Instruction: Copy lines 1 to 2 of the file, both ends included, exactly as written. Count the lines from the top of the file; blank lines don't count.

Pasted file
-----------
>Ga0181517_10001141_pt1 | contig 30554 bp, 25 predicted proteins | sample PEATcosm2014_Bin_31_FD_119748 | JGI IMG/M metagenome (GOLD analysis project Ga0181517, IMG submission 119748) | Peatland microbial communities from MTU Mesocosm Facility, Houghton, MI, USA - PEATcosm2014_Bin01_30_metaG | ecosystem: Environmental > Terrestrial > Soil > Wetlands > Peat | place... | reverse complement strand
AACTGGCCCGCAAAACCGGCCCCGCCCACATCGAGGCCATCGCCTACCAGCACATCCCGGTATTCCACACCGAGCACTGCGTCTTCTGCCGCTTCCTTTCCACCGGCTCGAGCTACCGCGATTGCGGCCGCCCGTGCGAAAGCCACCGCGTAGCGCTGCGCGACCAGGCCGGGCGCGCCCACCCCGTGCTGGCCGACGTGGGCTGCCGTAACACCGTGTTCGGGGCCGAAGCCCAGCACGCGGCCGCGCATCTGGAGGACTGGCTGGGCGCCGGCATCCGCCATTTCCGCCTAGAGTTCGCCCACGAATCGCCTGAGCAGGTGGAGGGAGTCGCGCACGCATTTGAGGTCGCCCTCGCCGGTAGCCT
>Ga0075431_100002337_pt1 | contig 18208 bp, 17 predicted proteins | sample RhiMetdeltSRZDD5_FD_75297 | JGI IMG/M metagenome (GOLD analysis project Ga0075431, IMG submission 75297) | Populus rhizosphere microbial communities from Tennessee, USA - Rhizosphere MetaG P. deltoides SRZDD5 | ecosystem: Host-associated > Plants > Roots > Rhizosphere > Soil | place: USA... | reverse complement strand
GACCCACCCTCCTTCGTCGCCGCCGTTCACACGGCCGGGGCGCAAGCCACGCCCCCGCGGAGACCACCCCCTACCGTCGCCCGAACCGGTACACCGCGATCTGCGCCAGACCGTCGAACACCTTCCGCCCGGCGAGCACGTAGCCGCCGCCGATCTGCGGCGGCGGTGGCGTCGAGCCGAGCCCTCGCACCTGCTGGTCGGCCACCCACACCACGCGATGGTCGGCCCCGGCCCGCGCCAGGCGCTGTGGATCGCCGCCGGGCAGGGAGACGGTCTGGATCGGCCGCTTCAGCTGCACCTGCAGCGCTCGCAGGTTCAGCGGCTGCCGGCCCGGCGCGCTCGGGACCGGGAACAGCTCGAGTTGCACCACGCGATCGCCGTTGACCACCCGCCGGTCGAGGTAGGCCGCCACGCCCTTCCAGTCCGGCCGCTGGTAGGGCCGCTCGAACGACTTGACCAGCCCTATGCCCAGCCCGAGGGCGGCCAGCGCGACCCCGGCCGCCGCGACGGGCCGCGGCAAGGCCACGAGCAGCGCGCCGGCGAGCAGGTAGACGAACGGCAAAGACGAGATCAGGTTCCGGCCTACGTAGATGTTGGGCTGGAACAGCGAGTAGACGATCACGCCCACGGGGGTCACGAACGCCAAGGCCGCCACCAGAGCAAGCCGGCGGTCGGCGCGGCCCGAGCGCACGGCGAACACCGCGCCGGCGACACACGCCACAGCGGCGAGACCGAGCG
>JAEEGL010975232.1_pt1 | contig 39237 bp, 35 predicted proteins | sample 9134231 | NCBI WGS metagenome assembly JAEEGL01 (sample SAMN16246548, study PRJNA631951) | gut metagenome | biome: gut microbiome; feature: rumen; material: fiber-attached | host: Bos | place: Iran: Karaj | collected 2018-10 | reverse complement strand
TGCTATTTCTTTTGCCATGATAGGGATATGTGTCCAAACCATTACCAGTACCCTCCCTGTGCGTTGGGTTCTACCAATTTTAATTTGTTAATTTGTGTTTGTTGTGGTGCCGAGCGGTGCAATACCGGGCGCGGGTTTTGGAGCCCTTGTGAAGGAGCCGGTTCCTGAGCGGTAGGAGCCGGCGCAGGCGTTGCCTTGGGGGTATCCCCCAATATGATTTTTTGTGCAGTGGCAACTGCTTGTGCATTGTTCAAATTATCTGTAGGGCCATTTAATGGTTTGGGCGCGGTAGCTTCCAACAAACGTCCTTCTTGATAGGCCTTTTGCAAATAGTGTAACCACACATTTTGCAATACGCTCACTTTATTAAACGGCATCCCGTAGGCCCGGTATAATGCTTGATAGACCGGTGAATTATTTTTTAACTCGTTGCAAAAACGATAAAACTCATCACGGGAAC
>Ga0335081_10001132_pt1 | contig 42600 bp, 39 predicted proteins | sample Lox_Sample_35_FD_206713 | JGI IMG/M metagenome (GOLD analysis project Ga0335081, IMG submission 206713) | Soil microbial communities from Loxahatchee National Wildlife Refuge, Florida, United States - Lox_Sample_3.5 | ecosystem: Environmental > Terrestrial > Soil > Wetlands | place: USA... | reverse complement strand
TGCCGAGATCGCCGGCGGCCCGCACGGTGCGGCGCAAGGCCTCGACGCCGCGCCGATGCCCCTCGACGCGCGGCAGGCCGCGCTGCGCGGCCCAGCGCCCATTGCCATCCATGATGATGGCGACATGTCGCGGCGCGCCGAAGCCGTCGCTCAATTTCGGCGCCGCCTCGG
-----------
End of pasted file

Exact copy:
>Ga0181517_10001141_pt1 | contig 30554 bp, 25 predicted proteins | sample PEATcosm2014_Bin_31_FD_119748 | JGI IMG/M metagenome (GOLD analysis project Ga0181517, IMG submission 119748) | Peatland microbial communities from MTU Mesocosm Facility, Houghton, MI, USA - PEATcosm2014_Bin01_30_metaG | ecosystem: Environmental > Terrestrial > Soil > Wetlands > Peat | place... | reverse complement strand
AACTGGCCCGCAAAACCGGCCCCGCCCACATCGAGGCCATCGCCTACCAGCACATCCCGGTATTCCACACCGAGCACTGCGTCTTCTGCCGCTTCCTTTCCACCGGCTCGAGCTACCGCGATTGCGGCCGCCCGTGCGAAAGCCACCGCGTAGCGCTGCGCGACCAGGCCGGGCGCGCCCACCCCGTGCTGGCCGACGTGGGCTGCCGTAACACCGTGTTCGGGGCCGAAGCCCAGCACGCGGCCGCGCATCTGGAGGACTGGCTGGGCGCCGGCATCCGCCATTTCCGCCTAGAGTTCGCCCACGAATCGCCTGAGCAGGTGGAGGGAGTCGCGCACGCATTTGAGGTCGCCCTCGCCGGTAGCCT